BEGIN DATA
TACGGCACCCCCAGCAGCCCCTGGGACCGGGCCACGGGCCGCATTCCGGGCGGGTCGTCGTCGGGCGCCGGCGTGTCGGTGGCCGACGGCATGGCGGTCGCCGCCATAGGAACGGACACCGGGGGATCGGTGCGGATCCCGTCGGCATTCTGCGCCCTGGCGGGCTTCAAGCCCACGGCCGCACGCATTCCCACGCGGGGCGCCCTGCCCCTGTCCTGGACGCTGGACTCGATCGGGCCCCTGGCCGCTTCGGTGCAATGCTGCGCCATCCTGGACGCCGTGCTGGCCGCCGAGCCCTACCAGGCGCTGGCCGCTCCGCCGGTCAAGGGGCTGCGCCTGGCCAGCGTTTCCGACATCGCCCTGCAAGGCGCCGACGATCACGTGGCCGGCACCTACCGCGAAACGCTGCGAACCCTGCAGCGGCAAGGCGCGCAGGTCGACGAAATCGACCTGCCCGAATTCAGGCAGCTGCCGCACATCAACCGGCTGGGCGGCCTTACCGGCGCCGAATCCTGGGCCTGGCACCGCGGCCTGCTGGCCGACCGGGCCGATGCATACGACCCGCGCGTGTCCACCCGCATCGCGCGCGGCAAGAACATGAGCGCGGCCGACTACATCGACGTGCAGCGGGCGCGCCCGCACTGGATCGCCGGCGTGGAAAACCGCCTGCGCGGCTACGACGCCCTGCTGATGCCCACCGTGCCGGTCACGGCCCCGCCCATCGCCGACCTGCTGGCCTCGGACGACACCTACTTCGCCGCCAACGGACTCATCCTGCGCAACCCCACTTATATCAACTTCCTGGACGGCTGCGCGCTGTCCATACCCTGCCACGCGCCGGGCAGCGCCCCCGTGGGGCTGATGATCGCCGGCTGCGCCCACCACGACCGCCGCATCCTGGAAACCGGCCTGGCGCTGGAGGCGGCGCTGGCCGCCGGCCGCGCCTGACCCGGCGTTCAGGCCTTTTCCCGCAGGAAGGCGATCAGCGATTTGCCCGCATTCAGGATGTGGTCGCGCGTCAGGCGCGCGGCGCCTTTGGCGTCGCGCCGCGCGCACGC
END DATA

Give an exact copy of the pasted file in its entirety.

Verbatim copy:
TACGGCACCCCCAGCAGCCCCTGGGACCGGGCCACGGGCCGCATTCCGGGCGGGTCGTCGTCGGGCGCCGGCGTGTCGGTGGCCGACGGCATGGCGGTCGCCGCCATAGGAACGGACACCGGGGGATCGGTGCGGATCCCGTCGGCATTCTGCGCCCTGGCGGGCTTCAAGCCCACGGCCGCACGCATTCCCACGCGGGGCGCCCTGCCCCTGTCCTGGACGCTGGACTCGATCGGGCCCCTGGCCGCTTCGGTGCAATGCTGCGCCATCCTGGACGCCGTGCTGGCCGCCGAGCCCTACCAGGCGCTGGCCGCTCCGCCGGTCAAGGGGCTGCGCCTGGCCAGCGTTTCCGACATCGCCCTGCAAGGCGCCGACGATCACGTGGCCGGCACCTACCGCGAAACGCTGCGAACCCTGCAGCGGCAAGGCGCGCAGGTCGACGAAATCGACCTGCCCGAATTCAGGCAGCTGCCGCACATCAACCGGCTGGGCGGCCTTACCGGCGCCGAATCCTGGGCCTGGCACCGCGGCCTGCTGGCCGACCGGGCCGATGCATACGACCCGCGCGTGTCCACCCGCATCGCGCGCGGCAAGAACATGAGCGCGGCCGACTACATCGACGTGCAGCGGGCGCGCCCGCACTGGATCGCCGGCGTGGAAAACCGCCTGCGCGGCTACGACGCCCTGCTGATGCCCACCGTGCCGGTCACGGCCCCGCCCATCGCCGACCTGCTGGCCTCGGACGACACCTACTTCGCCGCCAACGGACTCATCCTGCGCAACCCCACTTATATCAACTTCCTGGACGGCTGCGCGCTGTCCATACCCTGCCACGCGCCGGGCAGCGCCCCCGTGGGGCTGATGATCGCCGGCTGCGCCCACCACGACCGCCGCATCCTGGAAACCGGCCTGGCGCTGGAGGCGGCGCTGGCCGCCGGCCGCGCCTGACCCGGCGTTCAGGCCTTTTCCCGCAGGAAGGCGATCAGCGATTTGCCCGCATTCAGGATGTGGTCGCGCGTCAGGCGCGCGGCGCCTTTGGCGTCGCGCCGCGCGCACGC